L1 visas are statutorily intended to be used by the employees and executives of companies and business entities with an international presence. Generally, these entities have offices in countries abroad and in the United States. Some companies with no presence in the United States of America seek to set up a business presence in that jurisdiction while also maintaining a business presence in the home country. L1 visas were created for foreign employees to transfer to the company’s United States office after having been employed with the company’s foreign office for a minimum of at least one year prior to being approved for  L1 visa status. The office in the United States of America must be the direct owner of the US company (parent company relationship), subsidiary to the US company (child company relationship), or an affiliate of the US company (sister company relationship). The major factor in determining if two entities meet the L1 criteria has to do with a “commonality of shareholders.” This means that the two companies must be substantially intertwined from an ownership perspective.

There are two subcategories of the L1 visa. The L1A visa and the L1B visa.

L1A visas are reserved for for Managers and Executives.  The term “Manager” means one who oversees the day-to-day operations of the company or organization. Usually, Managers either supervise the endeavors of other subordinate managers or specialists, or else they oversee important tasks within the corporation. As a rule, a manager is one who has a great deal of authority with regard to routine operational issues.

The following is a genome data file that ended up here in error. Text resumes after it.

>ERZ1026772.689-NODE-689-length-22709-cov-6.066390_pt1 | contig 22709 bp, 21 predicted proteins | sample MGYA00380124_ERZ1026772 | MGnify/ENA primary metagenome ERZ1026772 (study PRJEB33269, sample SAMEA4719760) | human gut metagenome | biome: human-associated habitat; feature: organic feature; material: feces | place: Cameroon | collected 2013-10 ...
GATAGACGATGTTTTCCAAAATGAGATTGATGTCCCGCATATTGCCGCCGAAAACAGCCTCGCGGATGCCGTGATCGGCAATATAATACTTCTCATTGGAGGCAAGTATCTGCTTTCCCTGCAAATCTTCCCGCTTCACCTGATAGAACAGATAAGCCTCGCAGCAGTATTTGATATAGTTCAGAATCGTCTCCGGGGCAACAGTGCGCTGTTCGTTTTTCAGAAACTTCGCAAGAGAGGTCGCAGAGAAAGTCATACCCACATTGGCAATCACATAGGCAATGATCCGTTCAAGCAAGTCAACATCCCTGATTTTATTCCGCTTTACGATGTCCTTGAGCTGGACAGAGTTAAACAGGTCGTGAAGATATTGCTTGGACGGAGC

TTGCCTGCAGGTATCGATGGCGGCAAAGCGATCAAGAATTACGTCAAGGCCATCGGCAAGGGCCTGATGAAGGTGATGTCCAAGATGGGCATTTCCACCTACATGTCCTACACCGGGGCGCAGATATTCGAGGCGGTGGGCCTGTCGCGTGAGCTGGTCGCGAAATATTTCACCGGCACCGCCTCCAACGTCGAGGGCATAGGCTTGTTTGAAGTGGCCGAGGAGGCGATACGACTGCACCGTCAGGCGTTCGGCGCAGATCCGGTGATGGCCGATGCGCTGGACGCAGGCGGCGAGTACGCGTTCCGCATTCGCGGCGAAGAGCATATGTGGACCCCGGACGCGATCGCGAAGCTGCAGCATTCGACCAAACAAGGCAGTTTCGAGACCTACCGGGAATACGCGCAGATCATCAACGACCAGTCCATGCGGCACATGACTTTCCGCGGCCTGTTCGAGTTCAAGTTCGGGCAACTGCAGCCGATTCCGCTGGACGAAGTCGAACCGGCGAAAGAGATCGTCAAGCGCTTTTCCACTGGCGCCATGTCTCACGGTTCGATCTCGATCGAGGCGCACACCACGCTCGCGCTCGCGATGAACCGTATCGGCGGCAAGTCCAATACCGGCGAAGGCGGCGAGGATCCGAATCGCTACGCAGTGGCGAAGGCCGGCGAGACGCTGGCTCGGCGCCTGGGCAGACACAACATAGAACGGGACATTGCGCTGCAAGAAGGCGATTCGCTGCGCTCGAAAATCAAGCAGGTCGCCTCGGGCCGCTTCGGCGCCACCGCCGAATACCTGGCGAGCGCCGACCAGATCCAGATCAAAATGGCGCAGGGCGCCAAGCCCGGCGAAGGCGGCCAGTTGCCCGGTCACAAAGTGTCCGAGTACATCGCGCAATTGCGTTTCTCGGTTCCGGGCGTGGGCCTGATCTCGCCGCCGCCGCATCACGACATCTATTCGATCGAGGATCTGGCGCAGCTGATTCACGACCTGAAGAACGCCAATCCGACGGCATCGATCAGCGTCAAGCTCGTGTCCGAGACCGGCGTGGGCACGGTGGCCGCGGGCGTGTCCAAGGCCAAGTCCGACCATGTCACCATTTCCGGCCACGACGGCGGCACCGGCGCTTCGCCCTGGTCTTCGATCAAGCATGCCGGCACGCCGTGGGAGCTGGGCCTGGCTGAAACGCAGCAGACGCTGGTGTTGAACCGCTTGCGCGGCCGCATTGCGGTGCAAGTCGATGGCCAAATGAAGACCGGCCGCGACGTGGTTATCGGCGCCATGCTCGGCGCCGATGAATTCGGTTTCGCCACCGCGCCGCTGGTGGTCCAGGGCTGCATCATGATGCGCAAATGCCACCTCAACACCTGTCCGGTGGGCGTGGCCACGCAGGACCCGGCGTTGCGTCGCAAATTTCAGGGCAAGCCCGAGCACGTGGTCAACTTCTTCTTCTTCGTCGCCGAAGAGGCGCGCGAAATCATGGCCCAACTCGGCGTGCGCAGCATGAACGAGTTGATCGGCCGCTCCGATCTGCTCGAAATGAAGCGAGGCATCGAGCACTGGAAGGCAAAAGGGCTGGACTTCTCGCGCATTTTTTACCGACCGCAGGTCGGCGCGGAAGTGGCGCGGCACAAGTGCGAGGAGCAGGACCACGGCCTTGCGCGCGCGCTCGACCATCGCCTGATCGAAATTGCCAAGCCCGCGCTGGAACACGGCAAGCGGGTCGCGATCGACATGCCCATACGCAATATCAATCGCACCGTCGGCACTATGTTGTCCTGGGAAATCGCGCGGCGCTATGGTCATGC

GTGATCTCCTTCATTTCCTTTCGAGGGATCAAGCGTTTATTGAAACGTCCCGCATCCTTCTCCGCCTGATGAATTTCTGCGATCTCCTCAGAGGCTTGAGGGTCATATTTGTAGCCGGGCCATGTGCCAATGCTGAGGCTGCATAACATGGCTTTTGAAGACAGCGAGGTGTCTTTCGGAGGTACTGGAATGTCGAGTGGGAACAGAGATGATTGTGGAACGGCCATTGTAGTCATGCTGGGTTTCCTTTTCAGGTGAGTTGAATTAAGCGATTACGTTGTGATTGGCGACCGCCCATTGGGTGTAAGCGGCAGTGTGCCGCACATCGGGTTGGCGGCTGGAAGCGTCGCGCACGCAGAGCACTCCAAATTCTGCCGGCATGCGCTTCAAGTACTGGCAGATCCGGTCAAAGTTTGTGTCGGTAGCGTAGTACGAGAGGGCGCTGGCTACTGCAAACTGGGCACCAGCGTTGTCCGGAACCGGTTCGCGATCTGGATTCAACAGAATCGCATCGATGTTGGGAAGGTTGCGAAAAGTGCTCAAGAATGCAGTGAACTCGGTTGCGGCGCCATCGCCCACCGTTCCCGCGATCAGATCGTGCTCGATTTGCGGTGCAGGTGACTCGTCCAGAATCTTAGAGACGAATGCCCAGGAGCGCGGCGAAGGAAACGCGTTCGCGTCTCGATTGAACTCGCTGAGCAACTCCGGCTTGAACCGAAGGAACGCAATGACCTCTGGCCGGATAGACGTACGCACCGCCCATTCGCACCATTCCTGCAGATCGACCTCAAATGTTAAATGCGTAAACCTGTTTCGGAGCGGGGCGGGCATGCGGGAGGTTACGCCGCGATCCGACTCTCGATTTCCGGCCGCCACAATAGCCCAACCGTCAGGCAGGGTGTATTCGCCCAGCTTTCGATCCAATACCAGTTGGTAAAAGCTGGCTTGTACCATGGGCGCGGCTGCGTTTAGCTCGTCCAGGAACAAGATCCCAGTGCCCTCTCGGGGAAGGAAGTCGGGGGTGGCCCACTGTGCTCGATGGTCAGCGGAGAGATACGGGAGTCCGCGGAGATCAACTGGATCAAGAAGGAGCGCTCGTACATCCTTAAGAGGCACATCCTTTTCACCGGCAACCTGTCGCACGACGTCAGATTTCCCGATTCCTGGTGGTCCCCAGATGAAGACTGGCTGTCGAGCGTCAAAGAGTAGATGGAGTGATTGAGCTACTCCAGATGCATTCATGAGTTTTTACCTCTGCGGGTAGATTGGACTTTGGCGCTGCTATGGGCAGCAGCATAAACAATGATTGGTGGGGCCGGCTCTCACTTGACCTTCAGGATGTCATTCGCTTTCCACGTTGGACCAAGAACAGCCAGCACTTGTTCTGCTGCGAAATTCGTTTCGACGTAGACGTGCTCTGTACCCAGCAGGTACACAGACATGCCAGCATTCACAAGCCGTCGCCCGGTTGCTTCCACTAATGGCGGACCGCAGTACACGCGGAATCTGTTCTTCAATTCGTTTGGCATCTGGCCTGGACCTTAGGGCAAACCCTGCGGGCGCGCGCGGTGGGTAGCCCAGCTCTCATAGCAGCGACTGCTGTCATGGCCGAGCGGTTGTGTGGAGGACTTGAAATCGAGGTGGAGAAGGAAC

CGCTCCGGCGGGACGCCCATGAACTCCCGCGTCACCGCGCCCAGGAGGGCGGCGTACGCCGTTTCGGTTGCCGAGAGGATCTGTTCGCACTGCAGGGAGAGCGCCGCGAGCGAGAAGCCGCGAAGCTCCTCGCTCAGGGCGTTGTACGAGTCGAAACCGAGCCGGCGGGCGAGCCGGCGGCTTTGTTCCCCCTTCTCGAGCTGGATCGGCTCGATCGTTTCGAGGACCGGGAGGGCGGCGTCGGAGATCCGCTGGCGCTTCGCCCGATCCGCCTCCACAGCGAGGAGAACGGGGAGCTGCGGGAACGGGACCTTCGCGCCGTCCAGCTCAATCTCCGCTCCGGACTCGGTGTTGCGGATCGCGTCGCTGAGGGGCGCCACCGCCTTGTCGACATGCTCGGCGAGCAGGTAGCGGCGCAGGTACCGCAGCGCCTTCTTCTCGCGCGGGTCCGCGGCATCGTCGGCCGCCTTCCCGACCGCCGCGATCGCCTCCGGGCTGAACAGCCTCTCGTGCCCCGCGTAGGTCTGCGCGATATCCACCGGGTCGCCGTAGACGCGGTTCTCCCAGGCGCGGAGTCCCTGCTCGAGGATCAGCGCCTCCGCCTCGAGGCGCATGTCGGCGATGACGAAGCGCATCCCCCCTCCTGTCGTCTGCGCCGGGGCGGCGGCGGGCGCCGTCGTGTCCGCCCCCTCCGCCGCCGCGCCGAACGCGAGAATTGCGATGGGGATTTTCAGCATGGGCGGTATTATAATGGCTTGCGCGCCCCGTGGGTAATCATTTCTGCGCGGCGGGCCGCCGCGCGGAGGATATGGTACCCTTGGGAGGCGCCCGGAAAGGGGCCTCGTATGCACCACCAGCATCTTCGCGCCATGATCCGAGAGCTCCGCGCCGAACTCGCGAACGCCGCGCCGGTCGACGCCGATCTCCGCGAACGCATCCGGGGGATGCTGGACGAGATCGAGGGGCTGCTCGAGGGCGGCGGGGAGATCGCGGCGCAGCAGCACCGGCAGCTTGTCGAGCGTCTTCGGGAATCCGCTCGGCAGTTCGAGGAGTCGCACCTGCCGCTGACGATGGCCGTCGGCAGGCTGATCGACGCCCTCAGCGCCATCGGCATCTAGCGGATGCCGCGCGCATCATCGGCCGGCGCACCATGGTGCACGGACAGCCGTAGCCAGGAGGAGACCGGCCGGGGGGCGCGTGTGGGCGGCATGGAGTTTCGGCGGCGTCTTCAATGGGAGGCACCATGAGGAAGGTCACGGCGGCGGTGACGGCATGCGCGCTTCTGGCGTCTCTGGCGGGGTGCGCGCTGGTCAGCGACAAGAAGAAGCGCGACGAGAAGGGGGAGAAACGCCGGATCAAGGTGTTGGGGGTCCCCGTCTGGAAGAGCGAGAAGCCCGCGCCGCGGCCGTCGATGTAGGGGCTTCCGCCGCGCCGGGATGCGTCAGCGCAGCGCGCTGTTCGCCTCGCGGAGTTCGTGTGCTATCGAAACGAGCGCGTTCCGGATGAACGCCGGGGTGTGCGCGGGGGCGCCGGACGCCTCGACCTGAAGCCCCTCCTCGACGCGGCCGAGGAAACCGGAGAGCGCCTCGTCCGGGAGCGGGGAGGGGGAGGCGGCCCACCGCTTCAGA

Those employees who are considered “Executives” are tasked with providing leadership to the management of the company or of a significant division within the corporate hierarchy. Managers set company policy as well as long term goals and have a great deal of autonomy to make decisions regarding the direction of the company. They function with little or no scrutiny from supervisors.

L1B visas are granted to those with specialized knowledge of the company’s business or the inner workings of the company itself. The specialized knowledge denoted in this category is company specific, meaning that an L1B visa holder should be intimately aware of issues relevant to the overseas entity specifically.

A major concern of US immigration authorities is the, not unfounded, suspicion that some companies are changing their corporate structure in order to obtain visa benefits for their executives, managers, and specialists. This is of particular concern with regard to small companies. Readers should note that it is never advisable to make business decisions solely for the purpose of obtaining Immigration benefits as doing so could bring up issues of immigration fraud.

Note: The L1 visa is a dual intent visa, so even though the visa is for non-immigrants it is possible that the visa holder could eventually adjust status in the United States and obtain lawful permanent residence.